The US Navy and the NRDC and its co-plaintiffs have settled a long-running lawsuit that challenged the Navy’s overall management of its mid-frequency active sonar program (this suit was separate from more high-profile challenges to specific training missions, one of which recently ended up in the Supreme Court). The resulting agreement formalizes the Navy’s recent commitment to NEPA compliance, which is by all accounts much improved since the suit was filed in 2005, and provides for increased transparency by the Navy about its sonar operations. Both parties trumpeted their glad tidings of prevailing over the stubborn demands of the other (see below), though it is far from clear how the parties will resolve continuing underlying disagreements over what degree of safety measures are necessary. The most significant new piece of the settlement is a commitment to pursuing three lines of research of interest to both parties, most strikingly studies of stress in marine mammals.
(Details of the settlement, with analysis of the potential benefits, are below the fold)
The suit, filed in 2005 after it became apparent that the Navy’s mid-frequency sonars were responsible for several strandings of deep-diving whales, called on the Navy to conduct full Environmental Impact Statements of its sonar activities, and to implement safety measures to protect whales when sonar is in use. Before any hearings were ever held, the Navy did initiate NEPA compliance, beginning with applying for its first-ever Incidental Harassment Authorizations for a training exercise in Hawaii in the summer of 2006, and scheduling a series of EISs to cover all training ranges; the first of these were released in 2008, with the rest in the pipeline for completion during 2009 and 2010. The Navy claims these plans were well underway by the time the suit was filed, and indeed, after the now-famous Bahamas stranding in 2000, a memo was issued by the Under Secretary of the Navy spelling out the need for NEPA compliance. Why it took six years to kick into gear is still unclear (could the change of administrations a month after the memo was issued have anything to do with it?), but NRDC certainly feels its challenges were the driving force.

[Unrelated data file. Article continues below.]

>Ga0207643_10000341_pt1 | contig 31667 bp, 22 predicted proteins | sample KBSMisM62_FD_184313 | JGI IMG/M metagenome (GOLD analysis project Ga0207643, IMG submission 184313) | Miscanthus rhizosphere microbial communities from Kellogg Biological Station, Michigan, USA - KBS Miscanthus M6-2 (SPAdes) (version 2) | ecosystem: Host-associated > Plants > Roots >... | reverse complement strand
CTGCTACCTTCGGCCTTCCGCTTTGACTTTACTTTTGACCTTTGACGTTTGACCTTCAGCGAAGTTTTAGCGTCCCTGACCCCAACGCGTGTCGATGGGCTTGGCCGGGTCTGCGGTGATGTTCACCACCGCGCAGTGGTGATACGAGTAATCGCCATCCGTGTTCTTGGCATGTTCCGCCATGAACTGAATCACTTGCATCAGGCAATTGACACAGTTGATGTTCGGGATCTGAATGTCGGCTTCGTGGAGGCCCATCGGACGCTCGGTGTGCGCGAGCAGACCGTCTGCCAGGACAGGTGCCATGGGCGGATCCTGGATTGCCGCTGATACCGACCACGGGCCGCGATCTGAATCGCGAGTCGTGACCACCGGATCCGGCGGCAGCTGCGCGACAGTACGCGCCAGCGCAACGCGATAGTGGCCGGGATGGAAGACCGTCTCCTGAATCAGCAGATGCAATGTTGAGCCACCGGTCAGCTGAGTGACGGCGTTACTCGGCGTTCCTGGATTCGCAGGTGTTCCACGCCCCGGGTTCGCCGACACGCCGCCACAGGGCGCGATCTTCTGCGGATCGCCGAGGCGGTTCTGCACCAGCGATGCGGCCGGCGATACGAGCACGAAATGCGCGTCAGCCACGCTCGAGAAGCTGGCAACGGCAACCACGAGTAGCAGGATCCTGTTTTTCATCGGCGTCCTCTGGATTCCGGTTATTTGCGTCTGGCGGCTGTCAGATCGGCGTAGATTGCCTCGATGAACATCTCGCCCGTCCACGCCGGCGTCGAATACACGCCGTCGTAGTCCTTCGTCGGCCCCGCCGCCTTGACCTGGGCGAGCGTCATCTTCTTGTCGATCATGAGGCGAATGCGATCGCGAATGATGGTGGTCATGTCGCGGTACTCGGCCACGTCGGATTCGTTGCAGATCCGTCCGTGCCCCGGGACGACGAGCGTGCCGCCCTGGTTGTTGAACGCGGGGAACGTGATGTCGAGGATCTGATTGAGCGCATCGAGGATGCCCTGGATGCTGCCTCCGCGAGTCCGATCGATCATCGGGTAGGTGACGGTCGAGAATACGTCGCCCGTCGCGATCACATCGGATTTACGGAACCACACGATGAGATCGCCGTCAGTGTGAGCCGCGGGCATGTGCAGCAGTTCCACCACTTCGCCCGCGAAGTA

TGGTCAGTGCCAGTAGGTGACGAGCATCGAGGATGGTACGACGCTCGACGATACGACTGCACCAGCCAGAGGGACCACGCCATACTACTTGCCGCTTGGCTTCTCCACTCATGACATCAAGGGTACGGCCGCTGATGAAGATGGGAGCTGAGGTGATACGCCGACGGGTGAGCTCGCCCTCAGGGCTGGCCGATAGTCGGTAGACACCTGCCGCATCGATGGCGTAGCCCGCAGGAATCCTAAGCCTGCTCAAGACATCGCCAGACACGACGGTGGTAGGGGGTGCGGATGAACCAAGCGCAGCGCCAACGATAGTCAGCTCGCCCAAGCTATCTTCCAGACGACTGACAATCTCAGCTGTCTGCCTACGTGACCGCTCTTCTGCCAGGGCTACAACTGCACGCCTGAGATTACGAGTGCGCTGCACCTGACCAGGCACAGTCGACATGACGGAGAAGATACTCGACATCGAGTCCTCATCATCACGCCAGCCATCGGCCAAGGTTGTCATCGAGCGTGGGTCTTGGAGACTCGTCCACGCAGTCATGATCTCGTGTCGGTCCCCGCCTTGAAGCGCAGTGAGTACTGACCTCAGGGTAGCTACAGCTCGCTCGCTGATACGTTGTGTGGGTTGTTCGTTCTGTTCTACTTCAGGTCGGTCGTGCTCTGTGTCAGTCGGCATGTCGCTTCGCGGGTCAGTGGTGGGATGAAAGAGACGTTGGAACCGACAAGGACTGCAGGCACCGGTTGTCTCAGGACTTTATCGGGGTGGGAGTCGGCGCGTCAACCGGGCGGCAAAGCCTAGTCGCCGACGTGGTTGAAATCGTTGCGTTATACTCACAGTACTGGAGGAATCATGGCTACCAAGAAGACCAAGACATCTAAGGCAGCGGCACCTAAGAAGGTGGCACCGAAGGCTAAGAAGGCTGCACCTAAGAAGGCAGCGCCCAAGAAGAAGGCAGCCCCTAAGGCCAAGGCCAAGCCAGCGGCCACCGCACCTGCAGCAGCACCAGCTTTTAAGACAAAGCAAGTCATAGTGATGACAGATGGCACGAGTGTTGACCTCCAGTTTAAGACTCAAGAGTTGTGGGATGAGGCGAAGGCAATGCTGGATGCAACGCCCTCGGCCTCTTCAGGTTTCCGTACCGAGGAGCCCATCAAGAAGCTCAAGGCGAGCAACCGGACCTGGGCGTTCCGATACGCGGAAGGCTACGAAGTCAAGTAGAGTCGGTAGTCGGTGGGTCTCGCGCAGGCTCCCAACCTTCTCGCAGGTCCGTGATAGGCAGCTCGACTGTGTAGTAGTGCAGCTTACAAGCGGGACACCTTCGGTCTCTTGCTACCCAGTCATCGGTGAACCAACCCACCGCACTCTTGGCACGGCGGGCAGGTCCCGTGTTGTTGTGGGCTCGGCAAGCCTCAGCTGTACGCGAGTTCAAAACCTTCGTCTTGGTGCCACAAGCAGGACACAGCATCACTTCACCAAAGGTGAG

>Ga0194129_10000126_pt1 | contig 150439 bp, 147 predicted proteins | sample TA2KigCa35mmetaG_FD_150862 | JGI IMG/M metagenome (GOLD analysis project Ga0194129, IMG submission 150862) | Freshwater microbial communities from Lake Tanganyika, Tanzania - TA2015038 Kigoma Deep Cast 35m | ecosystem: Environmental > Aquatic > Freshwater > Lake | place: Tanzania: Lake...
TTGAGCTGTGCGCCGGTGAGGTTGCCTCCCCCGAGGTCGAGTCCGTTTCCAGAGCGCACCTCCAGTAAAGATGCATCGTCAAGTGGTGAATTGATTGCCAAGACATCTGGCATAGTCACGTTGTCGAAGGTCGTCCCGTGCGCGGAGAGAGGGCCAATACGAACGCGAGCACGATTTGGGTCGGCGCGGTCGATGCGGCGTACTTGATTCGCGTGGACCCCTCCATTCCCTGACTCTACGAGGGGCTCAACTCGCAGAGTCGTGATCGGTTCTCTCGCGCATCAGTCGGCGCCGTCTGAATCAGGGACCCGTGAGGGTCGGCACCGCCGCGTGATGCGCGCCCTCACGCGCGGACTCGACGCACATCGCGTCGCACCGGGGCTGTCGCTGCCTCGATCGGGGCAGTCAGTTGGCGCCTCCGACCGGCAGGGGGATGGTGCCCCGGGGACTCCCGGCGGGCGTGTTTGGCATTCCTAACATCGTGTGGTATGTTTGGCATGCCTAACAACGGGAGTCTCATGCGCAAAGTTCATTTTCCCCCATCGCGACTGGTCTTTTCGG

As for safety measures, the Navy will continue to use the procedures it formally implemented in 2006 when it began receiving IHAs for sonar training, which include lookout requirements, a modest safety zone, and a set of stricter measures to be considered by on-ship commanders when in situations similar to those in the Bahamas. (The first of the draft and final EISs to be released for specific training ranges continue to use similar safety procedures.) These procedures have been challenged on several occasions by NRDC and its co-plaintiffs, who call for larger safety zones and leaving some biologically rich areas off-limits. The settlement creates a plan for 120-day “cooling off period” after new sonar plans are released, during which the two sides will attempt to negotiate agreements; so far, there is no indication of what, exactly, will facilitate agreement on questions that have proved intractable for the past several years.